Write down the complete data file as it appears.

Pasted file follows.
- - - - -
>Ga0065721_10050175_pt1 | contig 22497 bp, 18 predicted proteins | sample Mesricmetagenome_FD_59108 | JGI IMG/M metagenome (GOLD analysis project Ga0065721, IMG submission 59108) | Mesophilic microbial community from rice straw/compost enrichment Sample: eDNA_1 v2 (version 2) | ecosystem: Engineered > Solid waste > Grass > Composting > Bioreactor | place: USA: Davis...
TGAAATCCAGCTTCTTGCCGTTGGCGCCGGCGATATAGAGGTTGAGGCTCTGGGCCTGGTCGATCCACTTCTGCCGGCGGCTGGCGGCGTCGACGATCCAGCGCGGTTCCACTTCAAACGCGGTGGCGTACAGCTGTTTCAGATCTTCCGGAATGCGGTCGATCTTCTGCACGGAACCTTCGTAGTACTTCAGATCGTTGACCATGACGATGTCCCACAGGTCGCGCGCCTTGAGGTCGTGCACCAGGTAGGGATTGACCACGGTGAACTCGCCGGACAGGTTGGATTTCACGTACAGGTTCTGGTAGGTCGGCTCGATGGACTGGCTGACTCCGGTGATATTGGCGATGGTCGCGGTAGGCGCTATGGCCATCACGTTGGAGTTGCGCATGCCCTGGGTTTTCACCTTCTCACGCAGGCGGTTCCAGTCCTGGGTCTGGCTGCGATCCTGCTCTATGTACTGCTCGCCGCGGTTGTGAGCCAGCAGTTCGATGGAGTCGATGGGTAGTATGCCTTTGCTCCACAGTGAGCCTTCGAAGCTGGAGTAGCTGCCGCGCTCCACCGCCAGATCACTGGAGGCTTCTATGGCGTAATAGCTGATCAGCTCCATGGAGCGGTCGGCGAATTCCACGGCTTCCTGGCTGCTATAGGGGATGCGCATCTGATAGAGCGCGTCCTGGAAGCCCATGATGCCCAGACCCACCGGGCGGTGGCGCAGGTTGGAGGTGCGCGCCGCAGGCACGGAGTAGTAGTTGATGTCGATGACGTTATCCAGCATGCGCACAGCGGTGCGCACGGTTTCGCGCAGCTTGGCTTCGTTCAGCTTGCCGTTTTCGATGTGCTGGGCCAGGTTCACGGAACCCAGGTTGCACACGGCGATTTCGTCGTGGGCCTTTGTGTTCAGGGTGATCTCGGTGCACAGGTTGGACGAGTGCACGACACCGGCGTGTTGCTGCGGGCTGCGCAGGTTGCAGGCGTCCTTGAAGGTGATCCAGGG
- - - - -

>Ga0065721_10050175_pt1 | contig 22497 bp, 18 predicted proteins | sample Mesricmetagenome_FD_59108 | JGI IMG/M metagenome (GOLD analysis project Ga0065721, IMG submission 59108) | Mesophilic microbial community from rice straw/compost enrichment Sample: eDNA_1 v2 (version 2) | ecosystem: Engineered > Solid waste > Grass > Composting > Bioreactor | place: USA: Davis...
TGAAATCCAGCTTCTTGCCGTTGGCGCCGGCGATATAGAGGTTGAGGCTCTGGGCCTGGTCGATCCACTTCTGCCGGCGGCTGGCGGCGTCGACGATCCAGCGCGGTTCCACTTCAAACGCGGTGGCGTACAGCTGTTTCAGATCTTCCGGAATGCGGTCGATCTTCTGCACGGAACCTTCGTAGTACTTCAGATCGTTGACCATGACGATGTCCCACAGGTCGCGCGCCTTGAGGTCGTGCACCAGGTAGGGATTGACCACGGTGAACTCGCCGGACAGGTTGGATTTCACGTACAGGTTCTGGTAGGTCGGCTCGATGGACTGGCTGACTCCGGTGATATTGGCGATGGTCGCGGTAGGCGCTATGGCCATCACGTTGGAGTTGCGCATGCCCTGGGTTTTCACCTTCTCACGCAGGCGGTTCCAGTCCTGGGTCTGGCTGCGATCCTGCTCTATGTACTGCTCGCCGCGGTTGTGAGCCAGCAGTTCGATGGAGTCGATGGGTAGTATGCCTTTGCTCCACAGTGAGCCTTCGAAGCTGGAGTAGCTGCCGCGCTCCACCGCCAGATCACTGGAGGCTTCTATGGCGTAATAGCTGATCAGCTCCATGGAGCGGTCGGCGAATTCCACGGCTTCCTGGCTGCTATAGGGGATGCGCATCTGATAGAGCGCGTCCTGGAAGCCCATGATGCCCAGACCCACCGGGCGGTGGCGCAGGTTGGAGGTGCGCGCCGCAGGCACGGAGTAGTAGTTGATGTCGATGACGTTATCCAGCATGCGCACAGCGGTGCGCACGGTTTCGCGCAGCTTGGCTTCGTTCAGCTTGCCGTTTTCGATGTGCTGGGCCAGGTTCACGGAACCCAGGTTGCACACGGCGATTTCGTCGTGGGCCTTTGTGTTCAGGGTGATCTCGGTGCACAGGTTGGACGAGTGCACGACACCGGCGTGTTGCTGCGGGCTGCGCAGGTTGCAGGCGTCCTTGAAGGTGATCCAGGG